indicating graph
    and illustrative Regression
    Figure data point Emulsifier Algorithm
    16 Graph: 162 sodium lauryl Y = 1.25X + 12.5
    Data Point: 163 sulfate
    17 Graph: 172 TWEEN 20 Y = −0.64X2 +
    Data Point: 173 7.13X + 2.13
    18A Graph: 182A Lecithin Y = −0.375X2 +
    Data Point: 183 5.03X + 3.9
    18B Graph: 182B Lecithin Y = −17.13e−0.235X +
    Data Point: 183 24
    19 Graph: 192 sodium lauryl Y = −0.44X2 +
    Data Point: 193 sulfate, TWEEN 5.28X + 4.98
    20 and Lecithin
    (all data points
    are on the same
    plot)
  • [0171]
    The following examples are not meant to define or otherwise limit the scope of the invention. Rather the scope of the invention is to be ascertained according to the claims that follow the examples. Unless noted to the contrary, all percentages are given on a weight percent on a dry basis.
  • EXAMPLE A
  • [0172]
    The following fragrance composition was prepared:
    C log10P Molecular Parts by
    Fragrance Component value Weight Weight
    ethyl undecylenate 4.888 212.34 3.0
    geranyl anthranilate 4.216 273.38 7.5
    α-irone 3.820 206.33 6.3
    phenyl ethyl benzoate 4.058 226.28 3.2
    d-limonene 4.232 136.24 3.2
    cis-p-t-butylcyclohexyl acetate 4.019 198.31 5.8
    amyl cinnamic aldehyde 4.324 202.30 7.3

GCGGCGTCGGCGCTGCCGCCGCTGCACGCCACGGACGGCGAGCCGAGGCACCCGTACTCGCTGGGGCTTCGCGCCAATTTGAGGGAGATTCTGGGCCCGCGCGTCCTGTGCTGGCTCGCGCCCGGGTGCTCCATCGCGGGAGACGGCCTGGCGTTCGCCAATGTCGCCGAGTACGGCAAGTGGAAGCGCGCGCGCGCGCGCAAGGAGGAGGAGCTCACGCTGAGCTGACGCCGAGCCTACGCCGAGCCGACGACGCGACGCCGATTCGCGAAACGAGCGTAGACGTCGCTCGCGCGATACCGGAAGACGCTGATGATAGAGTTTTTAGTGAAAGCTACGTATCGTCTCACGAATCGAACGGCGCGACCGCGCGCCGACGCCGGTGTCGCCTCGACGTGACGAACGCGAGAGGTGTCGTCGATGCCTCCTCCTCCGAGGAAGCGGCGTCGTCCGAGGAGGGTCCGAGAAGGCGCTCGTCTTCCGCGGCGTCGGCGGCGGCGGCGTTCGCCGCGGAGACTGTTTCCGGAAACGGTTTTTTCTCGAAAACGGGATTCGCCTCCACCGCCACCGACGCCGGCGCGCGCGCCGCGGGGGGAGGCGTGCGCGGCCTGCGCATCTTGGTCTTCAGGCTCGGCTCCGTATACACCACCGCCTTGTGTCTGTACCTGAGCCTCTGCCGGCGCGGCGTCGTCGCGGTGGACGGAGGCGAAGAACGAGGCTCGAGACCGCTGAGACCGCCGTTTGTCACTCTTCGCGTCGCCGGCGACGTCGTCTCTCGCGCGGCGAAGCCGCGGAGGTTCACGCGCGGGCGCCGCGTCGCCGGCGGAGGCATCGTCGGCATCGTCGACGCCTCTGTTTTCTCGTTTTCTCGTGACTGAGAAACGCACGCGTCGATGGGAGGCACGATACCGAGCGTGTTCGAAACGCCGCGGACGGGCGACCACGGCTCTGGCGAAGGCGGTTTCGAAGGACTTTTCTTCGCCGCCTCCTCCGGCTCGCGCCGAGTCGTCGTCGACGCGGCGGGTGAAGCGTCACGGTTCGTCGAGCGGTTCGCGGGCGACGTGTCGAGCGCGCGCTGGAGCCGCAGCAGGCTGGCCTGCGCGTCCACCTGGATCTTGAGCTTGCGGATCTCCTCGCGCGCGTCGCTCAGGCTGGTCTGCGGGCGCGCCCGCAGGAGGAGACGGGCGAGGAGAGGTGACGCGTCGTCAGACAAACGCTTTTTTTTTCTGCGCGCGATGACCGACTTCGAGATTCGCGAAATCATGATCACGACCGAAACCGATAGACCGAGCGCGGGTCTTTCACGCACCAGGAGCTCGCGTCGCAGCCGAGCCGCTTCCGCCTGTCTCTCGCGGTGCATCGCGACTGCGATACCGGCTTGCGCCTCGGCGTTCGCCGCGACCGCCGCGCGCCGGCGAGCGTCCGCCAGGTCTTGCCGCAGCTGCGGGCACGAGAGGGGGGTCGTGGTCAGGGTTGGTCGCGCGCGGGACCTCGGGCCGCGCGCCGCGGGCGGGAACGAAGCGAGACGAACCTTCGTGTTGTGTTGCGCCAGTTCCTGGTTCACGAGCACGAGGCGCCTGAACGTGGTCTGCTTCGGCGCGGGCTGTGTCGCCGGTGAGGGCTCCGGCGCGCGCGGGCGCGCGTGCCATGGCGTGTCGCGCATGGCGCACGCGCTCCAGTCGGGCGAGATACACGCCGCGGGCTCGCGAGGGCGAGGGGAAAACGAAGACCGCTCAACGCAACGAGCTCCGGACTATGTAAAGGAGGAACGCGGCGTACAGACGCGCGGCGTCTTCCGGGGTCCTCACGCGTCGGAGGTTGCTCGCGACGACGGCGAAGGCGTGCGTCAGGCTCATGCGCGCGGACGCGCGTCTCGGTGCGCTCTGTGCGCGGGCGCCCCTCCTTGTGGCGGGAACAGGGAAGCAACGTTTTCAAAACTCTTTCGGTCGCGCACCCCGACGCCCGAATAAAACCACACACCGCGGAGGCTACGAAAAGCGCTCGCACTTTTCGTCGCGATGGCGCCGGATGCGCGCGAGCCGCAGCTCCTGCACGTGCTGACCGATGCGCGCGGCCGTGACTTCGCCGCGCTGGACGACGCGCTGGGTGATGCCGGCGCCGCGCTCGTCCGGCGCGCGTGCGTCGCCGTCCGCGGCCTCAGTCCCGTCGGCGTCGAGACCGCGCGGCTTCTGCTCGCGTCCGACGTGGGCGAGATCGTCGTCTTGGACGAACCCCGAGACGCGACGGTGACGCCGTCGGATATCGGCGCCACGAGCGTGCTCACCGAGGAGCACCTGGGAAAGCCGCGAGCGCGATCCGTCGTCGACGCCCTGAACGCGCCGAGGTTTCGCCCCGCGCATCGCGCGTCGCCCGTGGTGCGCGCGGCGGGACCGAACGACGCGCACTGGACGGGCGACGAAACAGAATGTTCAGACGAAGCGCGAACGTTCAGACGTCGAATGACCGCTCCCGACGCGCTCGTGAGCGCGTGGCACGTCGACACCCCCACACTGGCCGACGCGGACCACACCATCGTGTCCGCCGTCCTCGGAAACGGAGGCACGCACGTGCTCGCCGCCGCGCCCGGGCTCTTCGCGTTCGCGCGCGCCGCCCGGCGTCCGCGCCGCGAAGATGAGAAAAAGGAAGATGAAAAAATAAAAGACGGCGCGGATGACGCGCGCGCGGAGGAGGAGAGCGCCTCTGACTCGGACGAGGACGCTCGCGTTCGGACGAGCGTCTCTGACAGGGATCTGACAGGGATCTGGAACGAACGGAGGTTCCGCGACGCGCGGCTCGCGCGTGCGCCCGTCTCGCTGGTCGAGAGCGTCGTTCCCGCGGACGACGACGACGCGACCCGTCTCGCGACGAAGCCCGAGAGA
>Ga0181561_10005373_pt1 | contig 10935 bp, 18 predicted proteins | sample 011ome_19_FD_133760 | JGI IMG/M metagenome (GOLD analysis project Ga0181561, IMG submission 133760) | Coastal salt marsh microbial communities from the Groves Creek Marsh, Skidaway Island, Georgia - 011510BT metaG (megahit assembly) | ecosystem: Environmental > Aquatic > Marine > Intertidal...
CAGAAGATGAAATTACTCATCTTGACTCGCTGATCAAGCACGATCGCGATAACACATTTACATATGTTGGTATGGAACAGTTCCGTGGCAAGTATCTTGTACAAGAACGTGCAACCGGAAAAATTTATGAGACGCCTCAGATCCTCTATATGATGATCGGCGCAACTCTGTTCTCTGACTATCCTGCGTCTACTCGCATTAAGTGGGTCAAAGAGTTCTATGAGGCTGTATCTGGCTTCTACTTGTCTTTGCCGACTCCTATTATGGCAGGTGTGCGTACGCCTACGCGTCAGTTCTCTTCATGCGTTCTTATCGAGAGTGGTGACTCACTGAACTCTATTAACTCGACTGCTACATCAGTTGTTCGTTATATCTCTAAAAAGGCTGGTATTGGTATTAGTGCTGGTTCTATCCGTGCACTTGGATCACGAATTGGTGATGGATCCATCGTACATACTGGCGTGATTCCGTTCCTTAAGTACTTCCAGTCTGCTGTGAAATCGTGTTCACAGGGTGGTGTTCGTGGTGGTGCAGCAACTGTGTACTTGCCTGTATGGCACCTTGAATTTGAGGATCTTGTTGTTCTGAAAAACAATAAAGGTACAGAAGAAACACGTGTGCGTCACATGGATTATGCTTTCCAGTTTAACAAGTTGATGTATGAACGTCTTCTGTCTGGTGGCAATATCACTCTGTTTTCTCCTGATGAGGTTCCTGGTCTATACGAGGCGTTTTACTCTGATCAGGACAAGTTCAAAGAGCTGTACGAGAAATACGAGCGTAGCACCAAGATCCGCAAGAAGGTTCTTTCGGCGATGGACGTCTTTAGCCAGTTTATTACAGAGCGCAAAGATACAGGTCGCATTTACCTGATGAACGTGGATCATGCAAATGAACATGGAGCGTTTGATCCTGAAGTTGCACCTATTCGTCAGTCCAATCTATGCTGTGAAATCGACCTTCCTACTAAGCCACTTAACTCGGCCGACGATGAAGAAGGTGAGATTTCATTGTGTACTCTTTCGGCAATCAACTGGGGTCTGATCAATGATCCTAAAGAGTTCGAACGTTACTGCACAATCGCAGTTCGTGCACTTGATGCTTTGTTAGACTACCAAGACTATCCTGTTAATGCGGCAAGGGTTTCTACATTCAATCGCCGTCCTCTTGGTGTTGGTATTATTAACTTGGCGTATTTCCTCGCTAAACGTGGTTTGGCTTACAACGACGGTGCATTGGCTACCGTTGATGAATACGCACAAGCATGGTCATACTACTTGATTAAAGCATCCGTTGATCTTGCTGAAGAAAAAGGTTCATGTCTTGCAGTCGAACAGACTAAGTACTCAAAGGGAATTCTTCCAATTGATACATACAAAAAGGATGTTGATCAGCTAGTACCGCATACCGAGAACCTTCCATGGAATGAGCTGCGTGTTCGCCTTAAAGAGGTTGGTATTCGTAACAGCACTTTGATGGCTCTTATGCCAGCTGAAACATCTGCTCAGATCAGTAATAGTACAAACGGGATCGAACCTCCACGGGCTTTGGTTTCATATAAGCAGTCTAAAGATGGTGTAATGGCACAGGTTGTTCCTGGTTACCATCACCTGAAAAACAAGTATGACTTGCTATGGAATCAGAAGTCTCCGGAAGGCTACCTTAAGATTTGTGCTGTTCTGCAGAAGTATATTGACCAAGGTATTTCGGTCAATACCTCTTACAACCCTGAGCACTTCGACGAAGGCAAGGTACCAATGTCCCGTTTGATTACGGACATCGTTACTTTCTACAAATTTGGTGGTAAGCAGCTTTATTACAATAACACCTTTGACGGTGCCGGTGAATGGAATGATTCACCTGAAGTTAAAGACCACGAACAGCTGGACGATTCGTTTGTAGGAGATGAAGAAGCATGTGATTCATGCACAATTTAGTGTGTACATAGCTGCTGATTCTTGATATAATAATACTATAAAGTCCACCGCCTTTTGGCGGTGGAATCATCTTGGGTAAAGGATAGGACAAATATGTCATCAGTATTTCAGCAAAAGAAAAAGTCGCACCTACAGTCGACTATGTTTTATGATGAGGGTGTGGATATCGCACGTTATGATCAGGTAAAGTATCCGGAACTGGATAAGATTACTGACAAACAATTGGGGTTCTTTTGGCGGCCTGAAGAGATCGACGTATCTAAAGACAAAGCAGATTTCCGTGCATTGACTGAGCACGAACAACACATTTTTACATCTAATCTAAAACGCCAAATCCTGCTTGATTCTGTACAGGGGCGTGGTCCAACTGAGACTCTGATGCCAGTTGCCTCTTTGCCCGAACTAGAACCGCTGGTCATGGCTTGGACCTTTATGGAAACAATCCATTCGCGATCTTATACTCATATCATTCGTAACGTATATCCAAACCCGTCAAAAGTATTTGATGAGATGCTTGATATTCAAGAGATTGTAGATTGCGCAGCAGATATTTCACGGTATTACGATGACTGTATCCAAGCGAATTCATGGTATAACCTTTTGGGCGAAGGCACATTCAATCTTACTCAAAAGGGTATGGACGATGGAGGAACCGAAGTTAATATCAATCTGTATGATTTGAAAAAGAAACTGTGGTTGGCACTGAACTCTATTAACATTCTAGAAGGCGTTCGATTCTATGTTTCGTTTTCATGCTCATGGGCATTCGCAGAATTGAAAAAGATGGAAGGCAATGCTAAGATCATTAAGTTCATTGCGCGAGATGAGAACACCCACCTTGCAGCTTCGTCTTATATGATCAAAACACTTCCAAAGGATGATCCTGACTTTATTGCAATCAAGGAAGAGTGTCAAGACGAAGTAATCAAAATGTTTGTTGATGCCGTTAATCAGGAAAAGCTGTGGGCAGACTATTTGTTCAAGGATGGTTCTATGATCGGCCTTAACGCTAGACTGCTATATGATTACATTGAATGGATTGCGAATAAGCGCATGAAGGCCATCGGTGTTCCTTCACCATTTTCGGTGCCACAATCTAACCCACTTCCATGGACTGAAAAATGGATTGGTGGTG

hexyl cinnamic aldehyde 5.473 216.33 12.6
    hexyl salicylate 5.260 222.29 12.6
  • EXAMPLE B
  • [0173]
    The following fragrance composition was prepared:
    C log10P Molecular Parts by
    Fragrance Component value Weight Weight
    β-phenyl ethanol 1.183 122.17 2.6
    benzyl acetate 1.960 150.17 1.5
    α-irone 3.820 206.33 6.3
    phenyl ethyl benzoate 4.058 226.28 3.2
    d-limonene 4.232 136.24 3.2
    cis-p-t-butylcyclohexyl acetate 4.019 198.31 5.8
    amyl cinnamic aldehyde 4.324 202.30 7.3
    hexyl cinnamic aldehyde 5.473 216.33 12.6
    cis-jasmone 2.712 164.25 14.3
    geraniol 2.649 154.26 3.8
    hexyl salicylate 5.260 222.29 12.6
  • EXAMPLE C
  • [0174]
    The following fragrance composition was prepared:
    Clog10P Molecular Parts by
    Fragrance Component value Weight Weight
    1-phenyl hexanol-5 3.299 178.28 3.4
    dihydromyrcenol 3.03 156.27 2.8
    δ-undecalactone 3.830 184.28 4.2
    amyl cinnamate 3.771 218.30 4.2
    benzophenone 3.120 182.22 2.3
    nerol 2.649 154.25 3.3